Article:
Talk with an Alzheimer’s researcher and you’ll likely hear the same lament: Finding a treatment or cure is incredibly challenging because scientists are not even certain what exactly causes the neurological disease in the first place.
In fact, researchers speak of a “web of causation” that can lead to Alzheimer’s. In addition to genetics, scientists look to so-called lifestyle elements such as blood pressure and blood sugar levels. Even the bacteria that live in our mouths are being scrutinized for their potential role in Alzheimer’s.
One element that researchers are completely certain about is that people who carry the apolipoprotein E4 gene — known as APOE4 — are at a greater risk of developing Alzheimer’s.
Scientists have long associated APOE4 with amyloid plaques, one of the two types of protein misfires in the brain that lead to development of Alzheimer’s and other dementias. But the connection with the other type of proteins — called tau tangles — has been more tenuous.
The Role of APOE4
However, a new study published in JAMA Neurology has found that the link between APOE4 and dementia is even greater than originally believed.
“Alzheimer’s disease is defined by the aggregation of two proteins in the brain: amyloid plaques and tau tangles, both of which are known to be neurotoxic,” lead study author Joseph Therriault from McGill University’s Integrated Program in Neuroscience said in a news release.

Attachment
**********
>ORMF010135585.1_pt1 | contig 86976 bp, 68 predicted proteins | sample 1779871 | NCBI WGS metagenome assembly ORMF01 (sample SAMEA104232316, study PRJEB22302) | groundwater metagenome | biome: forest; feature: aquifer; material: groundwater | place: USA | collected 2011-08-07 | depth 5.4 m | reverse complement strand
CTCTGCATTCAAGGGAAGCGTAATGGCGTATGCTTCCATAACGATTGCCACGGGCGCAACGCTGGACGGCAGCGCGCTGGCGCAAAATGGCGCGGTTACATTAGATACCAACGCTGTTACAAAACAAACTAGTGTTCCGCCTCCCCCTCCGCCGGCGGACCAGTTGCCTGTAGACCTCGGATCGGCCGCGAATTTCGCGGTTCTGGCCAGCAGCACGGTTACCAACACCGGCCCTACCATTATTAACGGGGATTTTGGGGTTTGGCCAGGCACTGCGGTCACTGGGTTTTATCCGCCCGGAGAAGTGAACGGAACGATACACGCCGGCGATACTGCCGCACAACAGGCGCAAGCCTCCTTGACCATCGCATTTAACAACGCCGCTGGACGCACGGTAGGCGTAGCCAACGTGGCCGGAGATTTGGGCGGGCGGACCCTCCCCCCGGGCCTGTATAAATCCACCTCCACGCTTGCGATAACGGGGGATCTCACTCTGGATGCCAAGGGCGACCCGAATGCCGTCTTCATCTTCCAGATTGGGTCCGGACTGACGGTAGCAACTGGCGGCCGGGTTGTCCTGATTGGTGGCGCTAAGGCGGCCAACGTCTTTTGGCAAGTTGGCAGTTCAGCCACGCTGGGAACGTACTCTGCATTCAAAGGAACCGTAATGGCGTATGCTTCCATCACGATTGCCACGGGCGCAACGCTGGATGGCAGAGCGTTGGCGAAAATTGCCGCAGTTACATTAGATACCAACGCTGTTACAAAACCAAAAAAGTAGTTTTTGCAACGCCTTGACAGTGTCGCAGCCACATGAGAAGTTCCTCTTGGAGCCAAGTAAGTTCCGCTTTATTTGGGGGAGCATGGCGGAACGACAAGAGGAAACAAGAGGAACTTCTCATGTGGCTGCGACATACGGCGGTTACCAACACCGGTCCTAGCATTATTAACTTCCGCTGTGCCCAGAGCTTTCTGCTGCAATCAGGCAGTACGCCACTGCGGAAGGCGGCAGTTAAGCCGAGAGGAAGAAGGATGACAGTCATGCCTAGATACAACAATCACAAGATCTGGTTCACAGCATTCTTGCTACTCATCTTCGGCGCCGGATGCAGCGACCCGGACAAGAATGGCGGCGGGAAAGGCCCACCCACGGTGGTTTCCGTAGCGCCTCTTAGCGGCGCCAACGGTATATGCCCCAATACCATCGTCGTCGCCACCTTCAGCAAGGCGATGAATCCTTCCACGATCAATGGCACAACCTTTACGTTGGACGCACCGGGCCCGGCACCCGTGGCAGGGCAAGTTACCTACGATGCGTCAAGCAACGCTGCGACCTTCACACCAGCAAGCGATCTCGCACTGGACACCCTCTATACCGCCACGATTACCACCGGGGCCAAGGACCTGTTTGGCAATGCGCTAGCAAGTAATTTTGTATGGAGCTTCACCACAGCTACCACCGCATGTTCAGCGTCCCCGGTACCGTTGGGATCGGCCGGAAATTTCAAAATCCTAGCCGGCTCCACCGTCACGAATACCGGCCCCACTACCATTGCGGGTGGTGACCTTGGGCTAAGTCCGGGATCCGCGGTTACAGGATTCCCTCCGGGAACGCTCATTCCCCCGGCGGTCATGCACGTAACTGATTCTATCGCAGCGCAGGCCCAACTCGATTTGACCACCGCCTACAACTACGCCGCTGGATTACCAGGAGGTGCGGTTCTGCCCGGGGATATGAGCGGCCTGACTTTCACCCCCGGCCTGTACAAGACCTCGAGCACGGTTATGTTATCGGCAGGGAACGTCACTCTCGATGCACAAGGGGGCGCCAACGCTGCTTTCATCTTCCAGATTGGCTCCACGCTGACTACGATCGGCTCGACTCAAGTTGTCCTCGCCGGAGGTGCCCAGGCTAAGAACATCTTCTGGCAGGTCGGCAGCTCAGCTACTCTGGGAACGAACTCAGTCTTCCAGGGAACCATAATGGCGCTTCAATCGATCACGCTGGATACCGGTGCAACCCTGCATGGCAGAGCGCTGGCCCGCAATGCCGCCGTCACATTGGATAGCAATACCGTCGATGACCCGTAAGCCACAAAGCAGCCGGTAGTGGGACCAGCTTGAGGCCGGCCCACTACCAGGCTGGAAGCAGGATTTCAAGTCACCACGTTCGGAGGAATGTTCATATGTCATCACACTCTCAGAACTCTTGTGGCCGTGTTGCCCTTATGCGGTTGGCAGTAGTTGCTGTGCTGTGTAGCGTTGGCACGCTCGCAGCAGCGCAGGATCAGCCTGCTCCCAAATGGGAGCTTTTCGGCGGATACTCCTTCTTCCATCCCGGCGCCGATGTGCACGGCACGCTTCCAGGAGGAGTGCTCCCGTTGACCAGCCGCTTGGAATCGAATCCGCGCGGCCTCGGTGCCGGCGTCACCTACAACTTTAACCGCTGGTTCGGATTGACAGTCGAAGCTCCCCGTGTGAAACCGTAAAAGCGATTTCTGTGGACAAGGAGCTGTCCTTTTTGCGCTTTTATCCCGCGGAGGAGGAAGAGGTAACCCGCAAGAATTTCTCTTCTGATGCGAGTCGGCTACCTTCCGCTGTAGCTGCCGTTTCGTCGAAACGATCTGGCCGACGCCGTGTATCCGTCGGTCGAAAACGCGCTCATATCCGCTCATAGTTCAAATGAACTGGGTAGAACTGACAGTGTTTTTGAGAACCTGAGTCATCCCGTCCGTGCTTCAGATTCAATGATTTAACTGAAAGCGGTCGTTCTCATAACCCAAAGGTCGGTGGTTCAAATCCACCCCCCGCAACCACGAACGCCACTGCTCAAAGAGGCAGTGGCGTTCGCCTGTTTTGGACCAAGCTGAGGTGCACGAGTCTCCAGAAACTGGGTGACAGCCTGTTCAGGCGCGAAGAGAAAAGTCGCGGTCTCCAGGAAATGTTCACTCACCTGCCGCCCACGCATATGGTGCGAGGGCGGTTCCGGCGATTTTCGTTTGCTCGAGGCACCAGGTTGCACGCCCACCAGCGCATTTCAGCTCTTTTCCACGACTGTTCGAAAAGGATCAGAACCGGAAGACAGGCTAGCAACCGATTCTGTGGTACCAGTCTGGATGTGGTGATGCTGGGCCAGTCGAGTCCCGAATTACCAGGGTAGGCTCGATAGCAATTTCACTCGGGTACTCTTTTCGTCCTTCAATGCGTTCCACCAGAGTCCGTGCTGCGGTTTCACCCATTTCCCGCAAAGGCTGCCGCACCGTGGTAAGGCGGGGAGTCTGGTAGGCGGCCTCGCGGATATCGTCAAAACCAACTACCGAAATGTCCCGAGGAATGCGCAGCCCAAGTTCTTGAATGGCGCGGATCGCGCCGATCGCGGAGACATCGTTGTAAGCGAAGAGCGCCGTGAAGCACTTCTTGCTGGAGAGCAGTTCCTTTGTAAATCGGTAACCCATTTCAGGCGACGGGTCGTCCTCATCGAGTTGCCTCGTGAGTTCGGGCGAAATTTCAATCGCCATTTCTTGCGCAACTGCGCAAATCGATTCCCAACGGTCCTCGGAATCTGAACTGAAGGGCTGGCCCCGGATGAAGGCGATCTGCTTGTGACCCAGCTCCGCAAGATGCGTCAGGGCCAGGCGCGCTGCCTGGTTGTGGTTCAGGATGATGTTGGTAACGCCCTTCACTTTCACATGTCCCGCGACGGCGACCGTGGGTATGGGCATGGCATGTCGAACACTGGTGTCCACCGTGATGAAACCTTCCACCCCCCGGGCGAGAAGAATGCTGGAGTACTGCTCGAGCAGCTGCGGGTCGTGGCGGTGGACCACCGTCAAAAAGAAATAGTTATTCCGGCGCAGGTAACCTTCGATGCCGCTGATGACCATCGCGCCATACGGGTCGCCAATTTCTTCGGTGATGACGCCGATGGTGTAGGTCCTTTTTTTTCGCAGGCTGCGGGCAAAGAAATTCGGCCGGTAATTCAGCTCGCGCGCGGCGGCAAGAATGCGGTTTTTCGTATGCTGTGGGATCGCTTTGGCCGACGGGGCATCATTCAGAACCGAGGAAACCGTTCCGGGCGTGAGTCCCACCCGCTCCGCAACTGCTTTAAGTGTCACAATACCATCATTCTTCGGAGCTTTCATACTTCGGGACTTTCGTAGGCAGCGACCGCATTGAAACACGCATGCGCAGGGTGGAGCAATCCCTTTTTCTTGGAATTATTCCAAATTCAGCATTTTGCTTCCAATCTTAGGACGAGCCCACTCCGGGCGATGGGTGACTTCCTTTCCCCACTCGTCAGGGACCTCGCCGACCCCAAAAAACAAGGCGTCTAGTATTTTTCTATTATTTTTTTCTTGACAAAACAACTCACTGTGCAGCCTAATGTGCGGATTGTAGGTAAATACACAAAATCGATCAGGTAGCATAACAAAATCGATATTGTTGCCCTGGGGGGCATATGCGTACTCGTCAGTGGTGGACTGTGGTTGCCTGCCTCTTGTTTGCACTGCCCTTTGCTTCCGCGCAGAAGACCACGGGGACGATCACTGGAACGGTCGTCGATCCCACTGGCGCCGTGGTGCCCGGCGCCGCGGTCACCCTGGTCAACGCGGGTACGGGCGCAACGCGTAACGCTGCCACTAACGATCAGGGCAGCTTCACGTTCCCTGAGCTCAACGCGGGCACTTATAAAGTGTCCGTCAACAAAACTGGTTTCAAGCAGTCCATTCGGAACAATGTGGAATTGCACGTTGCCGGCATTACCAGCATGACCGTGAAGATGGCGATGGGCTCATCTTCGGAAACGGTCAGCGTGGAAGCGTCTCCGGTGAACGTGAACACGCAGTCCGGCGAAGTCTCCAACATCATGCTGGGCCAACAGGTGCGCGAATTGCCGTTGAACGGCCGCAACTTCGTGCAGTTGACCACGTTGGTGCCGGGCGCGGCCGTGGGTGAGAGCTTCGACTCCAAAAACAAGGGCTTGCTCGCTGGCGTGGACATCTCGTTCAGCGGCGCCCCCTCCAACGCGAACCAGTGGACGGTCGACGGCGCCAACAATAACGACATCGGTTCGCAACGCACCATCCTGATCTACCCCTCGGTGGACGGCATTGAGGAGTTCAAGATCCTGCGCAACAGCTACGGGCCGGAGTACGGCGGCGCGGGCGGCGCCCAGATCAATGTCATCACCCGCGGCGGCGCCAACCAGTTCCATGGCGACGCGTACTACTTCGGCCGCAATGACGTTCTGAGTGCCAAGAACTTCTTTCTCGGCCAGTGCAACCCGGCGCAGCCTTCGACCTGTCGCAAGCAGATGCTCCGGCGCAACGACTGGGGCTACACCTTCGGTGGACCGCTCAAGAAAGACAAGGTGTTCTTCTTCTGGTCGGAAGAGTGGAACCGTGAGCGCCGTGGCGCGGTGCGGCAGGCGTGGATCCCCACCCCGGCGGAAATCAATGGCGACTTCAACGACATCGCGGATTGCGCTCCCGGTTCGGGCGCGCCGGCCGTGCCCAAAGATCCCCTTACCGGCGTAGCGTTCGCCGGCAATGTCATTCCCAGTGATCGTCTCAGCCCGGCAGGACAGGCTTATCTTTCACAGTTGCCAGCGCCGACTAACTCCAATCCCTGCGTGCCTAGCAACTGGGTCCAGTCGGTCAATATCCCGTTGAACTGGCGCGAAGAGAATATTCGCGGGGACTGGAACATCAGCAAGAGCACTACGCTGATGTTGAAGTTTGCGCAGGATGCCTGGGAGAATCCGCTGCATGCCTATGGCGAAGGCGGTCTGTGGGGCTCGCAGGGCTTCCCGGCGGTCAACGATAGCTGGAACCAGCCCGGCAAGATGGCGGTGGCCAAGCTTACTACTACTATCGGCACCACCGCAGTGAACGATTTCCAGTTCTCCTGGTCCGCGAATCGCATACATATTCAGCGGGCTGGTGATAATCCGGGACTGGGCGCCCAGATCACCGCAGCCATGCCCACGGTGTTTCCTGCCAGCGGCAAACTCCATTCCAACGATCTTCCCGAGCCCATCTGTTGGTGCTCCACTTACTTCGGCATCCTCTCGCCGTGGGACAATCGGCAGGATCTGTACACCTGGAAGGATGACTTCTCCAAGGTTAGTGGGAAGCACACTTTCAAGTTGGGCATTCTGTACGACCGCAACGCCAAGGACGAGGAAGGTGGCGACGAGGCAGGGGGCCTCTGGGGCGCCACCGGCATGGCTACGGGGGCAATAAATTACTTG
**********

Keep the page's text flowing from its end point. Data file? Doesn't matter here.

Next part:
“APOE4 has been associated with amyloid plaques, but its association with tau tangles has been controversial,” Therriault said. “In our study of nearly 500 individuals, we demonstrate this association in living humans.”
Therriault explained the study found that people with the APOE4 gene had greater levels of tau tangles in the memory centers of the brain, a finding that the research team contributes to “an evolving framework in which APOE4 plays a central role in Alzheimer’s disease because of its role in both amyloid plaques and tau tangles.”
The Complexity of Alzheimer’s Genetics
The findings about tau tangles and APOE4 come during a time of rapid increases in our knowledge about the genetic underpinnings of Alzheimer’s. And not all of the new information is consistent.
Just last week, scientists published the first study about Alzheimer’s disease in identical triplets, finding that the development of dementia is not exclusively linked to our genes.
That study found that despite sharing the same DNA, only two of the triplets developed Alzheimer’s in their late 70s. At the time of the study, all three of the 85-year-old siblings had high blood pressure but only two ended up developing dementia.
“These findings show that your genetic code doesn’t dictate whether you are guaranteed to develop Alzheimer’s,” said Dr. Morris Freedman, a senior author on the paper and a scientist at Baycrest’s Rotman Research Institute. The paper was published in Brain.
“There is hope for people who have a strong family history of dementia since there are other factors,” he said, “which could either protect against or accelerate dementia.” Other factors, Freedman said, could include environment or lifestyle.
Another recent study identified a rare gene mutation that appeared to prevent a Colombian woman from developing Alzheimer’s. Scientists said the research, published in the journal Nature Medicine, presents a tantalizing clue for why some people are resistant to developing Alzheimer’s.
Confused about the role of genetics in Alzheimer’s? The National Institute on Aging has a good background document. The Alzheimer’s Association also has a good explainer on the causes and risk factors on its website.